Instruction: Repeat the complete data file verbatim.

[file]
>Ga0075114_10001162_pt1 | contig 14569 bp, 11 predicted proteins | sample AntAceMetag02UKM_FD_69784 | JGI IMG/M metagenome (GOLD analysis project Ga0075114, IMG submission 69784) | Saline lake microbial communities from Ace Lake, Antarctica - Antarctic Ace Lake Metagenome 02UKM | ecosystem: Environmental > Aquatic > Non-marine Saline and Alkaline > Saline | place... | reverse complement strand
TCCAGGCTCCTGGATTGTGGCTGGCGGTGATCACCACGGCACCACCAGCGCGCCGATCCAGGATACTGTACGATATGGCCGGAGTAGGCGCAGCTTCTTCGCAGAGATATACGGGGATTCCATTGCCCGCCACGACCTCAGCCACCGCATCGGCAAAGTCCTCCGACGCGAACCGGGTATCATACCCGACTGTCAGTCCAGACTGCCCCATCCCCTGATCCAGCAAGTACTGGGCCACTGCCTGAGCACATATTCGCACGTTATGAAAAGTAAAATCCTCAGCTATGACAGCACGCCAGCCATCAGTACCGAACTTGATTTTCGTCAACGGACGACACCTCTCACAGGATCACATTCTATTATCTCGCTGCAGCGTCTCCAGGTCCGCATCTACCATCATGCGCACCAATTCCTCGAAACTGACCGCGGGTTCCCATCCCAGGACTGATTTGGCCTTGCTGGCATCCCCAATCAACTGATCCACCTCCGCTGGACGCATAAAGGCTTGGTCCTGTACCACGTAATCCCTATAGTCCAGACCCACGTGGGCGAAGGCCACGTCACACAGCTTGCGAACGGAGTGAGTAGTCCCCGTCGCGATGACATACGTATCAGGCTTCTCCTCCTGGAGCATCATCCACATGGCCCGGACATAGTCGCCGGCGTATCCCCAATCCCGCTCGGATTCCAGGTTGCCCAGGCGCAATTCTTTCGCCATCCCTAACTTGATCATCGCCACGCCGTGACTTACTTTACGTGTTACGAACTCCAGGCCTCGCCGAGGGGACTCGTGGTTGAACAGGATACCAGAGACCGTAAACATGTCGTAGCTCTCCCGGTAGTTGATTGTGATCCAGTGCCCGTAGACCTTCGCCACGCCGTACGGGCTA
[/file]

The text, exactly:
>Ga0075114_10001162_pt1 | contig 14569 bp, 11 predicted proteins | sample AntAceMetag02UKM_FD_69784 | JGI IMG/M metagenome (GOLD analysis project Ga0075114, IMG submission 69784) | Saline lake microbial communities from Ace Lake, Antarctica - Antarctic Ace Lake Metagenome 02UKM | ecosystem: Environmental > Aquatic > Non-marine Saline and Alkaline > Saline | place... | reverse complement strand
TCCAGGCTCCTGGATTGTGGCTGGCGGTGATCACCACGGCACCACCAGCGCGCCGATCCAGGATACTGTACGATATGGCCGGAGTAGGCGCAGCTTCTTCGCAGAGATATACGGGGATTCCATTGCCCGCCACGACCTCAGCCACCGCATCGGCAAAGTCCTCCGACGCGAACCGGGTATCATACCCGACTGTCAGTCCAGACTGCCCCATCCCCTGATCCAGCAAGTACTGGGCCACTGCCTGAGCACATATTCGCACGTTATGAAAAGTAAAATCCTCAGCTATGACAGCACGCCAGCCATCAGTACCGAACTTGATTTTCGTCAACGGACGACACCTCTCACAGGATCACATTCTATTATCTCGCTGCAGCGTCTCCAGGTCCGCATCTACCATCATGCGCACCAATTCCTCGAAACTGACCGCGGGTTCCCATCCCAGGACTGATTTGGCCTTGCTGGCATCCCCAATCAACTGATCCACCTCCGCTGGACGCATAAAGGCTTGGTCCTGTACCACGTAATCCCTATAGTCCAGACCCACGTGGGCGAAGGCCACGTCACACAGCTTGCGAACGGAGTGAGTAGTCCCCGTCGCGATGACATACGTATCAGGCTTCTCCTCCTGGAGCATCATCCACATGGCCCGGACATAGTCGCCGGCGTATCCCCAATCCCGCTCGGATTCCAGGTTGCCCAGGCGCAATTCTTTCGCCATCCCTAACTTGATCATCGCCACGCCGTGACTTACTTTACGTGTTACGAACTCCAGGCCTCGCCGAGGGGACTCGTGGTTGAACAGGATACCAGAGACCGTAAACATGTCGTAGCTCTCCCGGTAGTTGATTGTGATCCAGTGCCCGTAGACCTTCGCCACGCCGTACGGGCTA